Amy Holden Jones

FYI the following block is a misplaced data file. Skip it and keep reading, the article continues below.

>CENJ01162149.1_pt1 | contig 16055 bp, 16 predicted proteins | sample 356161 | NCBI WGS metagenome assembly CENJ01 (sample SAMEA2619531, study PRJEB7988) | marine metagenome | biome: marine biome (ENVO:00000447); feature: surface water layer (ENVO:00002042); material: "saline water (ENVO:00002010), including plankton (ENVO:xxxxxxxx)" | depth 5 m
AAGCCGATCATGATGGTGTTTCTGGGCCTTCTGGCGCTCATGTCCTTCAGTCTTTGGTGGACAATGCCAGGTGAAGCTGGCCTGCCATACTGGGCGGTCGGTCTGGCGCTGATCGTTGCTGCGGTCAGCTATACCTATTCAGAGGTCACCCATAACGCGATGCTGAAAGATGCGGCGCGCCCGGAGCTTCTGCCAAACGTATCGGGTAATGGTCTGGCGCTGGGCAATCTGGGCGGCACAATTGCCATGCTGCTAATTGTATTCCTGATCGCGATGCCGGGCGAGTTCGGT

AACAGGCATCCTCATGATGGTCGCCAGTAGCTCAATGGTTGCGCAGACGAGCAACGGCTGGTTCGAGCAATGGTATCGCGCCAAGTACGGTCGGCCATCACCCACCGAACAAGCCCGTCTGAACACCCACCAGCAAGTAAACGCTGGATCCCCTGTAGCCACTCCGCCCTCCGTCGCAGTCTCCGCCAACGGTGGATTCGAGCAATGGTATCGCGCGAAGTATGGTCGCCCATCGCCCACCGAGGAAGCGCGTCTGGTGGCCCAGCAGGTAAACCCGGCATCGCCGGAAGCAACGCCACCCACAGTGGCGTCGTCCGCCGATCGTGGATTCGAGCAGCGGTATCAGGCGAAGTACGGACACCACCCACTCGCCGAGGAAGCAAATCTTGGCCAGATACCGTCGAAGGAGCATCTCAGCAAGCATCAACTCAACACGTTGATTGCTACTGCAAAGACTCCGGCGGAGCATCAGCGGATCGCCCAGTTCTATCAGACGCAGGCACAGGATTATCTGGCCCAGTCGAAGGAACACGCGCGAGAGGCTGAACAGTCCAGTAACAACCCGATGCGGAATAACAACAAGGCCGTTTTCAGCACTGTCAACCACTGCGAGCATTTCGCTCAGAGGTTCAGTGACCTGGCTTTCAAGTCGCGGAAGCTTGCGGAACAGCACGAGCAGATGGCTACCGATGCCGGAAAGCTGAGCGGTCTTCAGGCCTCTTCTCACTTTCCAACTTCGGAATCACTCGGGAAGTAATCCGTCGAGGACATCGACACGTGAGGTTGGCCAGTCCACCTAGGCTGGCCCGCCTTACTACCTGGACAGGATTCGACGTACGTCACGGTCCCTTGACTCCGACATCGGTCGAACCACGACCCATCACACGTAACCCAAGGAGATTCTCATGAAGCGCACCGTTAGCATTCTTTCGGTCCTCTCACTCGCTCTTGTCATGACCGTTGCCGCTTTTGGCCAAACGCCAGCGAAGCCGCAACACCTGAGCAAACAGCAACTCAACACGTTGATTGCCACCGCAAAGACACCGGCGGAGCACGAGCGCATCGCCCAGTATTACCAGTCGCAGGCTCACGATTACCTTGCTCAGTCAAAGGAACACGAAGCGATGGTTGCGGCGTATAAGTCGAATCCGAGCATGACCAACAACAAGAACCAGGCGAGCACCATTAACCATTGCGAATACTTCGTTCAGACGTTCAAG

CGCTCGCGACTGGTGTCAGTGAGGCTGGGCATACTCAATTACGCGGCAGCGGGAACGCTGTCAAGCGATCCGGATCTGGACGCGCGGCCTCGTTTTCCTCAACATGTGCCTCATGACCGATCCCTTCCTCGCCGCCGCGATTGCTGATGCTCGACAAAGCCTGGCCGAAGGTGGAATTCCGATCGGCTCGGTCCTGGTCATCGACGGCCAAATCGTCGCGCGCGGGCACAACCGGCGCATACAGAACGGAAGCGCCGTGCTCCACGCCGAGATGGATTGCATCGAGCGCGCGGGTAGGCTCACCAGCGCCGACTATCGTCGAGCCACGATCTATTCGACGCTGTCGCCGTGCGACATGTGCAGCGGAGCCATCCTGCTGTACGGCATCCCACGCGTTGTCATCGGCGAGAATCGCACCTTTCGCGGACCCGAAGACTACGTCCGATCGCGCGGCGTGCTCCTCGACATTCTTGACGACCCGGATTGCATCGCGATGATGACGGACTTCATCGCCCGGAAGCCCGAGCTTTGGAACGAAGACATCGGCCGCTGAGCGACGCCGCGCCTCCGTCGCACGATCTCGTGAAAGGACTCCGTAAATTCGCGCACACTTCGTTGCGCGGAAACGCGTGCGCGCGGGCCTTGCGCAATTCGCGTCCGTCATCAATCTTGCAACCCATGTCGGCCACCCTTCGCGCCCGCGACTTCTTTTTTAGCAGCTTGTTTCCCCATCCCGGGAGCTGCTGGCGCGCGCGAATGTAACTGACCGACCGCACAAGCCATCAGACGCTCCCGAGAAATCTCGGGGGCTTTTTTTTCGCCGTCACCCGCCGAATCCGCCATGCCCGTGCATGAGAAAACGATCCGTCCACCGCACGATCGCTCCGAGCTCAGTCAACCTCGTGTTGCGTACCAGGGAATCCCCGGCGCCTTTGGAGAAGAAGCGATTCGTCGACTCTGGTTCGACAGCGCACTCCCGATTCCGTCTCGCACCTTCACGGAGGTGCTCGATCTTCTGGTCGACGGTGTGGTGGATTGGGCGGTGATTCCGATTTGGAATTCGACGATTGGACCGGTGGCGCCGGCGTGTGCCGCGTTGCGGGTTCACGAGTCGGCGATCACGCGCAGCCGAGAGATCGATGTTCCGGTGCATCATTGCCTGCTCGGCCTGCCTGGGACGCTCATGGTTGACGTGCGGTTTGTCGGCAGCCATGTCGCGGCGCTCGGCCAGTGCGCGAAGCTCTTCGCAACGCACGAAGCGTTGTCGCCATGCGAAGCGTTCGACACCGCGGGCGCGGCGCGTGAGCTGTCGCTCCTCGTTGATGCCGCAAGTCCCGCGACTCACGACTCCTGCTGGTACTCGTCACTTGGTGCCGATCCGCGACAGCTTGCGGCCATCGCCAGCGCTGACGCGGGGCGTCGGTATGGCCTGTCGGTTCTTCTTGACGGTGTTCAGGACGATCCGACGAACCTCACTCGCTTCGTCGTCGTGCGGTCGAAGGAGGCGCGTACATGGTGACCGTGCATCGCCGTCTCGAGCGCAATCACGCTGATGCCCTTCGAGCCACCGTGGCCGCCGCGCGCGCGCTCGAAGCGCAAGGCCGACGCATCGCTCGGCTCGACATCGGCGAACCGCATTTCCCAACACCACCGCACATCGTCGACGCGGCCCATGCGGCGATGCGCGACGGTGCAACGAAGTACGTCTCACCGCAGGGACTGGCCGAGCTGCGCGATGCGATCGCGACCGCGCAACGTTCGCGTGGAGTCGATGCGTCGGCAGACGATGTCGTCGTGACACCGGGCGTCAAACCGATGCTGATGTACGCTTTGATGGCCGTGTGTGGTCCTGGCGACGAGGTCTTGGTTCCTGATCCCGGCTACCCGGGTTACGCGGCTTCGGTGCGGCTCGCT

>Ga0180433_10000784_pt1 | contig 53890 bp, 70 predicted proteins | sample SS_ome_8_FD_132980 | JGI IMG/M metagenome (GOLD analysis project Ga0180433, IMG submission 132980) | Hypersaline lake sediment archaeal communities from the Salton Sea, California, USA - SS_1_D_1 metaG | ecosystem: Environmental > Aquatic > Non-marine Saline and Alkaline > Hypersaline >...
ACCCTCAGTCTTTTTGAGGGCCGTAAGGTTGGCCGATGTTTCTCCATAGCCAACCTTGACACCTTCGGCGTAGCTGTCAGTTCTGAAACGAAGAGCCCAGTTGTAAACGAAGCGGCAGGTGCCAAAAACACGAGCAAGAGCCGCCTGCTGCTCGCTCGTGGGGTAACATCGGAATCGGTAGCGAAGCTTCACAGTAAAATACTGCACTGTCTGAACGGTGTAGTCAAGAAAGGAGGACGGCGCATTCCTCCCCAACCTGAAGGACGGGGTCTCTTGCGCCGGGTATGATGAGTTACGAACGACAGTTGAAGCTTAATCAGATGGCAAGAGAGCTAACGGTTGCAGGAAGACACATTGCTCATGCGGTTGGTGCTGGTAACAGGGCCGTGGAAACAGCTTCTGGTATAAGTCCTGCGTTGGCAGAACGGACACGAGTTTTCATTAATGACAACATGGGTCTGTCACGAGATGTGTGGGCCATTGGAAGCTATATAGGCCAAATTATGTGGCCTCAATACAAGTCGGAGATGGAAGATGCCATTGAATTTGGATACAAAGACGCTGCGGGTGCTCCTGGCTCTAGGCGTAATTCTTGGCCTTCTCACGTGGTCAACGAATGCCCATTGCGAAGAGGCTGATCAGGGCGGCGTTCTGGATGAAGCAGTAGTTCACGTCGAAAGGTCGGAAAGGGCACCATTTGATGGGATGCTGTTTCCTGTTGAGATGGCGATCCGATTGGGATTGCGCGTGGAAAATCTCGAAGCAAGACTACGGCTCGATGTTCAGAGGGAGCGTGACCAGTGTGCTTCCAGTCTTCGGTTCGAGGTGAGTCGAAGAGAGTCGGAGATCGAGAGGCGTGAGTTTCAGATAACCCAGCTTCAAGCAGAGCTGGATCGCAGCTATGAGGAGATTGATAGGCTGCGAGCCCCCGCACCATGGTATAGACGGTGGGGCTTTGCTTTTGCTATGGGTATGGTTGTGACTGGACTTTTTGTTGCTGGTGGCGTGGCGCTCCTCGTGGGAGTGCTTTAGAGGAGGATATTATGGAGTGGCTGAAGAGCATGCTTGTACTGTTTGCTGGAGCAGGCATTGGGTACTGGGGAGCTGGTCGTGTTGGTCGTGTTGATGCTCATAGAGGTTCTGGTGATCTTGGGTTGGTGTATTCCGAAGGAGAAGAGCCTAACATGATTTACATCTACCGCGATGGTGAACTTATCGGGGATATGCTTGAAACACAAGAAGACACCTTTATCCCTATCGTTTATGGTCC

Amy Holden Jones has worked her way through the barrels of low-budget filmmaking for Roger Corman to become an A-list screenwriter of studio productions and, occasionally, a director of mainstream fare as well. An art history major at Wellesley College, Jones studied film at nearby MIT. When her short "A Weekend Home" (1975) won an American Film Institute student award, one of the judges, Martin Scorsese, offered Jones a job as an assistant on his film, "Taxi Driver" (1976). Scorsese then introduced her to low-budget film titan Roger Corman, who hired Jones. Her first assignment was as co-editor of "Hollywood Boulevard" (1976). She continued editing for Corman's New World Productions, including the Mark Hamill vehicle, "Corvette Summer" (1978), and eventually was given the chance to make her directorial debut with the B-movie, "Slumber Party Massacre" (1982). (Oddly, feminist Rita Mae Brown wrote the screenplay, although its possible interior meanings have never been investigated.) Jones went on to direct features with strong female leads: Jamie Lee Curtis in "Love Letters" (1983) and Ally Sheedy in "Maid to Order" (1987).